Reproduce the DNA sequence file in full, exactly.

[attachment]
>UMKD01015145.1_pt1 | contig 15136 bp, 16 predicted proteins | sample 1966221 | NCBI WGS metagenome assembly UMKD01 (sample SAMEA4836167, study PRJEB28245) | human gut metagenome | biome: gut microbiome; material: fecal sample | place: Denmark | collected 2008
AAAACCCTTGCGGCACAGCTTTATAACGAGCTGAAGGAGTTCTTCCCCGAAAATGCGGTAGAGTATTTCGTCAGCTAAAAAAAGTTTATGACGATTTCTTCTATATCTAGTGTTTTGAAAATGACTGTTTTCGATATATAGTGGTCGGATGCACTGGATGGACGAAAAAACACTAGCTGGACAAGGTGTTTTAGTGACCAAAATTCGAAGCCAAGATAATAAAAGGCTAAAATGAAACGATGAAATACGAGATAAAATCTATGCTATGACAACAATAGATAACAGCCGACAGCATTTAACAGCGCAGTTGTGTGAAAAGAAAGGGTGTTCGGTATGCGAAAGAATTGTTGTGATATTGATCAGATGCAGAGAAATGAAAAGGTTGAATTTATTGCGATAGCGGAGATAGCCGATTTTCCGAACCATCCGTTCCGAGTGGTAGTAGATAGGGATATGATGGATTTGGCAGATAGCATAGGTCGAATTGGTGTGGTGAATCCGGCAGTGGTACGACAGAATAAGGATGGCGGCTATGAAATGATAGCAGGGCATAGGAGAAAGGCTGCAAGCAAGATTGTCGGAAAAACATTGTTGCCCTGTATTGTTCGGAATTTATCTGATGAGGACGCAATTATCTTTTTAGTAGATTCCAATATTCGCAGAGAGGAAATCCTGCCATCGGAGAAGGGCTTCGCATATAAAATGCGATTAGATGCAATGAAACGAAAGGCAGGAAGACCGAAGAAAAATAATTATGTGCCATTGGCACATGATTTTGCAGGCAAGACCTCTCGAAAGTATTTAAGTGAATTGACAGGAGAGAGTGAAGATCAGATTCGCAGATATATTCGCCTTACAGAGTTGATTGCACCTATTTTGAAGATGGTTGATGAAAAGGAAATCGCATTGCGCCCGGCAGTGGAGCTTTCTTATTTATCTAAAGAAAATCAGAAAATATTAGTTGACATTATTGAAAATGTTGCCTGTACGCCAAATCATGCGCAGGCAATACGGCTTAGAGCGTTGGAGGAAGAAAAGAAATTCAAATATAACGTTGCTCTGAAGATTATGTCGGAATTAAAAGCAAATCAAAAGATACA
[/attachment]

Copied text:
>UMKD01015145.1_pt1 | contig 15136 bp, 16 predicted proteins | sample 1966221 | NCBI WGS metagenome assembly UMKD01 (sample SAMEA4836167, study PRJEB28245) | human gut metagenome | biome: gut microbiome; material: fecal sample | place: Denmark | collected 2008
AAAACCCTTGCGGCACAGCTTTATAACGAGCTGAAGGAGTTCTTCCCCGAAAATGCGGTAGAGTATTTCGTCAGCTAAAAAAAGTTTATGACGATTTCTTCTATATCTAGTGTTTTGAAAATGACTGTTTTCGATATATAGTGGTCGGATGCACTGGATGGACGAAAAAACACTAGCTGGACAAGGTGTTTTAGTGACCAAAATTCGAAGCCAAGATAATAAAAGGCTAAAATGAAACGATGAAATACGAGATAAAATCTATGCTATGACAACAATAGATAACAGCCGACAGCATTTAACAGCGCAGTTGTGTGAAAAGAAAGGGTGTTCGGTATGCGAAAGAATTGTTGTGATATTGATCAGATGCAGAGAAATGAAAAGGTTGAATTTATTGCGATAGCGGAGATAGCCGATTTTCCGAACCATCCGTTCCGAGTGGTAGTAGATAGGGATATGATGGATTTGGCAGATAGCATAGGTCGAATTGGTGTGGTGAATCCGGCAGTGGTACGACAGAATAAGGATGGCGGCTATGAAATGATAGCAGGGCATAGGAGAAAGGCTGCAAGCAAGATTGTCGGAAAAACATTGTTGCCCTGTATTGTTCGGAATTTATCTGATGAGGACGCAATTATCTTTTTAGTAGATTCCAATATTCGCAGAGAGGAAATCCTGCCATCGGAGAAGGGCTTCGCATATAAAATGCGATTAGATGCAATGAAACGAAAGGCAGGAAGACCGAAGAAAAATAATTATGTGCCATTGGCACATGATTTTGCAGGCAAGACCTCTCGAAAGTATTTAAGTGAATTGACAGGAGAGAGTGAAGATCAGATTCGCAGATATATTCGCCTTACAGAGTTGATTGCACCTATTTTGAAGATGGTTGATGAAAAGGAAATCGCATTGCGCCCGGCAGTGGAGCTTTCTTATTTATCTAAAGAAAATCAGAAAATATTAGTTGACATTATTGAAAATGTTGCCTGTACGCCAAATCATGCGCAGGCAATACGGCTTAGAGCGTTGGAGGAAGAAAAGAAATTCAAATATAACGTTGCTCTGAAGATTATGTCGGAATTAAAAGCAAATCAAAAGATACA